To Legalize or Not – Analysis Of Morton M. Kondracke’s Essay
Legalization of drugs is a highly complex choice for a government to make. There is a myriad of ethical perspectives and economic considerations to ponder before reaching a sound decision which could have ramifications for generations to come. The argument Gore Vidal uses in his essay simply entitled ‘Drugs‘, is what is also referred to as the supply argument. Whereas the argument presented by Morton M. Kondracke in ‘Don’t Legalize Drugs‘, is a more conservatively geared argument towards the issue of drug control. On the basis of quality of argument, Kondracke’s essay is a more persuasive essay, sufficiently loaded with research. Vidal’s essay, on the other hand, rests primarily on libertarian claims and unsupported popular beliefs associated with the supply argument.
The weaknesses in Vidal’s essay are mostly self-apparent. In the introductory paragraph he confesses that in order for drugs to be placed on the market producers will need to show ‘heroic honesty’. However it is futile to expect this from suppliers of any commodity let alone from those of narcotic products. In the next paragraph Vidal presents a personal example to illustrate a subjective viewpoint. It is well known that ‘all’ drugs are ‘bad’ for most people. In fact only ‘certain’ drugs are beneficial for certain people, when they happen to be prescribed. Vidal’s appeal to the constitution and civil liberties for the justifying drug use is completely flawed. Drug abuse is not an individual’s problem. It is directly linked to crime, it affects the families and loved ones of the addict, and rehabilitation and drug campaigns are a drain on taxpayer’s funds. Vidal’s attitude towards very reasonable fears of the anti-legalization camp is frivolous and works only to make the reader wary of his own claims. In fact many drugs do create a pathological and/or severe mental dependency. In that case most users would not be in control of their use. The essay ends on a befitting and grandiloquent, conspiratorial statement, where Vidal accuses everyone from the Bureau of Narcotics to the ‘American people’ for the victory of anti-legalization camp so far.
Kondracke’s essay is a much more balanced essay, with counter arguments weighted justly. Particularly enjoyable is Kondracke’s response to the Prohibition argument, put forth by proponents of legalization. It is noteworthy that a parallel between Prohibition and current drug laws is faulty mainly because alcohol consumption is not only more widely accepted but has been so for centuries. Drugs reserve a lot more notorious position in the eyes of the public. Drugs are a lot ‘harder’ come in a range of varieties, each chemically unique thus dangerous in different quantities, and producing different effects in different individuals. Kondracke then goes further ahead to use the Prohibition to further his argument. He predicts that using the Prohibition statistics, after legalization a tripling in the use of drugs may be reasonably expected. This in turn would raise the cost of drug abuse after legalization from $60 billion to $ 100 billion even after deducting the costs of drug related law enforcement. Young people being especially susceptible to the lure of drugs would be the biggest group to suffer from this surge of narcotics. It would only be a matter of time before the acceptance of drug use enters mainstream media and this could only mean a growing number of users and the consequent effects.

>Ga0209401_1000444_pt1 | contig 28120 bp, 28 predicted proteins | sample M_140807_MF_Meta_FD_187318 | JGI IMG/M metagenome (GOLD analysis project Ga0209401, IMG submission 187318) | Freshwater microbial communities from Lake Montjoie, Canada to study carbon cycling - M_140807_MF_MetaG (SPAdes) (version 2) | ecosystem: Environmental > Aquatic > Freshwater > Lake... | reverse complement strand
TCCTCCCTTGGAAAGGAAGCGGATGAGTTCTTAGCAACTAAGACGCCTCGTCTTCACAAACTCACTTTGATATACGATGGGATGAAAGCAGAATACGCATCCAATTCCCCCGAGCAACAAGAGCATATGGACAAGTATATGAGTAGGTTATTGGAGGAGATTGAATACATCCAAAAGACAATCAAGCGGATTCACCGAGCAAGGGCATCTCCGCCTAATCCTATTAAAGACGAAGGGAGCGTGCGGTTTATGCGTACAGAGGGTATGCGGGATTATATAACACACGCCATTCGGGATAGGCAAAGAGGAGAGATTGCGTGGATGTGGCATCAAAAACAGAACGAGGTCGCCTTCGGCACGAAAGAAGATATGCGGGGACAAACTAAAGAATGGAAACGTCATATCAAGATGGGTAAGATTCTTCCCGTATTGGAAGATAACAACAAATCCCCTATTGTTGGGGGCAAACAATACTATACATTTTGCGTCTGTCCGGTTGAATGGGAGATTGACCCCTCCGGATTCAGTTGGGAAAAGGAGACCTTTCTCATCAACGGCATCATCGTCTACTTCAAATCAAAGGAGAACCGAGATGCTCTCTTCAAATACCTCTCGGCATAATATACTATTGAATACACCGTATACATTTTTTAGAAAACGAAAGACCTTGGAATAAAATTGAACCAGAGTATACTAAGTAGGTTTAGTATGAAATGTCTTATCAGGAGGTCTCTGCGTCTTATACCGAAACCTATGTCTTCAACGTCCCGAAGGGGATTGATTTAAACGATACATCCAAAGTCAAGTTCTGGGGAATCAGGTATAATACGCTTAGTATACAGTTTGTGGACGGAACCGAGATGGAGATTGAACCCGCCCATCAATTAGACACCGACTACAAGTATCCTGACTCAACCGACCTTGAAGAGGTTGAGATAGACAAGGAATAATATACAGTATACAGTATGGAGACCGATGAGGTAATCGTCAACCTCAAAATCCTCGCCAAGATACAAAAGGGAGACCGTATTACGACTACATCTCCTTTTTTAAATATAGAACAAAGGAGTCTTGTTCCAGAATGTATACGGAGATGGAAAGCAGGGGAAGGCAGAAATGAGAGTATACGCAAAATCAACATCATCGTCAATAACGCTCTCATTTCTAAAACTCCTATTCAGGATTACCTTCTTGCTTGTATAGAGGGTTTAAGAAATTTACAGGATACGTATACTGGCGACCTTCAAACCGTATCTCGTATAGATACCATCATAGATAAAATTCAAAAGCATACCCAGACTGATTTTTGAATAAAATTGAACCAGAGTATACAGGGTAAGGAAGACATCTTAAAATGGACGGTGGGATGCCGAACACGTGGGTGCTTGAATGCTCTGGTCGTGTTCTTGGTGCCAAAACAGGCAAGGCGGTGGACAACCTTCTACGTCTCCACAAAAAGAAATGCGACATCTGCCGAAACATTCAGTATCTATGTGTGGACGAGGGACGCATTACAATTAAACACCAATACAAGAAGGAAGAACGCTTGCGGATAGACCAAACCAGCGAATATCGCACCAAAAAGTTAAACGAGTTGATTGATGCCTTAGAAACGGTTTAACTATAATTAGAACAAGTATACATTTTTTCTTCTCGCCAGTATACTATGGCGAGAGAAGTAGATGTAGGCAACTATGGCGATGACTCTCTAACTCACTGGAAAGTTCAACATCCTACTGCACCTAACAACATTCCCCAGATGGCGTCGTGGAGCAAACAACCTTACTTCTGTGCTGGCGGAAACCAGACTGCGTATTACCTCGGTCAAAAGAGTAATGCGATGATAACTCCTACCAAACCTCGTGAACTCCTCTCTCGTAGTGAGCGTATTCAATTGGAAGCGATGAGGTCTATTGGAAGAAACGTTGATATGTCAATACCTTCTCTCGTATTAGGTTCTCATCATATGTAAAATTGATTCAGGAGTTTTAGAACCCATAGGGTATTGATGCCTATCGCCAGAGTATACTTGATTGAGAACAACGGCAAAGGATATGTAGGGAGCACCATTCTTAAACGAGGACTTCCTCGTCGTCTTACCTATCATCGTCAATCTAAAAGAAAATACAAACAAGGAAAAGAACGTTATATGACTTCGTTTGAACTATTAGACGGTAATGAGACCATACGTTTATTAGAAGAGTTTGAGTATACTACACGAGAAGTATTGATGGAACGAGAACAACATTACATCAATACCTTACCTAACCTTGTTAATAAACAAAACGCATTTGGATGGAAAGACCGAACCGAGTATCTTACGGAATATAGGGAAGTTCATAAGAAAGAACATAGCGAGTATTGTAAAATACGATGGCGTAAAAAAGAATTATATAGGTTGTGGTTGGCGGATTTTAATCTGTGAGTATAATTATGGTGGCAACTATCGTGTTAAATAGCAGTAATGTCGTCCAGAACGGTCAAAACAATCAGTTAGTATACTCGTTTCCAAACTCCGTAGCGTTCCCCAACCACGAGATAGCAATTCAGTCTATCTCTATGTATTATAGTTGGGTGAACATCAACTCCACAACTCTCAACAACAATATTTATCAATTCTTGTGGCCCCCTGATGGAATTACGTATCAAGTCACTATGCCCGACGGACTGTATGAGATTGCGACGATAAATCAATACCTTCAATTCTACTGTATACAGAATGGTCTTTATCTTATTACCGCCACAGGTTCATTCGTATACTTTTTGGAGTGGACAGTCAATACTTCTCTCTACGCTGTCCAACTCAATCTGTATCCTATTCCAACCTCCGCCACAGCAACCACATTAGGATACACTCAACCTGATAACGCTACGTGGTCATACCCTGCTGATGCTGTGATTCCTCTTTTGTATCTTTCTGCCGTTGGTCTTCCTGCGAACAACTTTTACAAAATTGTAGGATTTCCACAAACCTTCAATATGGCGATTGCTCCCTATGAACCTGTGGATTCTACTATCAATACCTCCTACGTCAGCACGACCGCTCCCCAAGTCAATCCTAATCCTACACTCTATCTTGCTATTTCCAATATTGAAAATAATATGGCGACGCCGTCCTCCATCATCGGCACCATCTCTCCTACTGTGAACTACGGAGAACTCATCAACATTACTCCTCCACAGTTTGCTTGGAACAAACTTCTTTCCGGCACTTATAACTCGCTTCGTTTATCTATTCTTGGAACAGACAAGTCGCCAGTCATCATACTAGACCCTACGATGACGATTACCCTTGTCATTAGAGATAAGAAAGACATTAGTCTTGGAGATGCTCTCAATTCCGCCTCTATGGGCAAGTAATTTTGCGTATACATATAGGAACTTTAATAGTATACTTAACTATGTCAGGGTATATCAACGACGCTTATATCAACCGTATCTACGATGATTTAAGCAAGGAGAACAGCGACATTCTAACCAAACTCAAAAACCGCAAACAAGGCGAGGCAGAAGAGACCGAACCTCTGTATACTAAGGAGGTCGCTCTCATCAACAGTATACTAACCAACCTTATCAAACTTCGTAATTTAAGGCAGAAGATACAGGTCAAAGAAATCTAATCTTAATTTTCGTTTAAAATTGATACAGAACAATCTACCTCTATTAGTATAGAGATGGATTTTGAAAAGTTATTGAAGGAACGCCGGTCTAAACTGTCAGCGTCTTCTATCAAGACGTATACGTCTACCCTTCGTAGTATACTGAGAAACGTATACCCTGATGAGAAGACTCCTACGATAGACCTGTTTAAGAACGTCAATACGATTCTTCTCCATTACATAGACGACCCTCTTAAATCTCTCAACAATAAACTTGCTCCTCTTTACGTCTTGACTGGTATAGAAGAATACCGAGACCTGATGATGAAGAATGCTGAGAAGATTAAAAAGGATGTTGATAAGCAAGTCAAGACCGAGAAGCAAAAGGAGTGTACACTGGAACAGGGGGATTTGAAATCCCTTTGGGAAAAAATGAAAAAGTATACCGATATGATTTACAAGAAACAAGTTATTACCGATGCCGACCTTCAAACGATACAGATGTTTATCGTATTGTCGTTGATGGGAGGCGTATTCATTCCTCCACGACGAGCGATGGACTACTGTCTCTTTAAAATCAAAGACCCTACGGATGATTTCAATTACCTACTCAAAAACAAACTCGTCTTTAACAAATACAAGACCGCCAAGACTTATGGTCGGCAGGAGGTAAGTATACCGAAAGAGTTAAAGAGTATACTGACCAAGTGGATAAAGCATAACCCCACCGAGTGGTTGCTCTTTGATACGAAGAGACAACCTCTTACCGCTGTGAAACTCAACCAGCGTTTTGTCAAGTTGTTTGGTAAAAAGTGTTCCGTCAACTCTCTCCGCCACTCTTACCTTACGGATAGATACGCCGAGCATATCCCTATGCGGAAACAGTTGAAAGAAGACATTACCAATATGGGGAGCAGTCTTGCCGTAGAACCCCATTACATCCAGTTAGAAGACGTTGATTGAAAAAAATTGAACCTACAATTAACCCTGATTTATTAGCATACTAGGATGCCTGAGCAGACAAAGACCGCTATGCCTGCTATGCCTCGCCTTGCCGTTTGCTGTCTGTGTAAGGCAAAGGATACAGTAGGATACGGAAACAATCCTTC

These considerations are an adequate counterweight for the reduction in organized crime argument used by those in favor of legalization. After all making everything legal is not a viable option to get rid of organized crime completely, but it is the only one guaranteed to do so. Kondracke’s essay ends on a well-rounded note discussing the proper solutions to the issue of drug use. This point is supported using government figures and studies. The relevant data suggests that more stringent controls on drug use like urine testing at school is the only way to tackle the demand side of the drugs problem effectively. This has been noted to work in many case studies, especially when the opportunity cost of drug use is a crease-free professional or academic life. Additionally, the attack on the supply side of the market is the hidden battle, waged under the garb of government confidentiality alongside. However it is imperative to realize that the campaign against drugs is not about philosophical implications involved but about protecting society at large.
Giving drug users ready access to the product might collapse the black market for drugs and associated crime in due time. However this victory would be short lived, with the advent of other bigger and more chronic problems to be associated with widespread drug use. Kondracke’s essay portrays a far more realistic and horrific picture of an America post legalization of drugs, where; productivity and labor participation rate is down; social responsibility has hit record lows; and an exponentially increasing burden of debilitated addicts now rests on the shoulders of a state recently freed from the burden of the drug mafia.
Contributed by Prescott Papers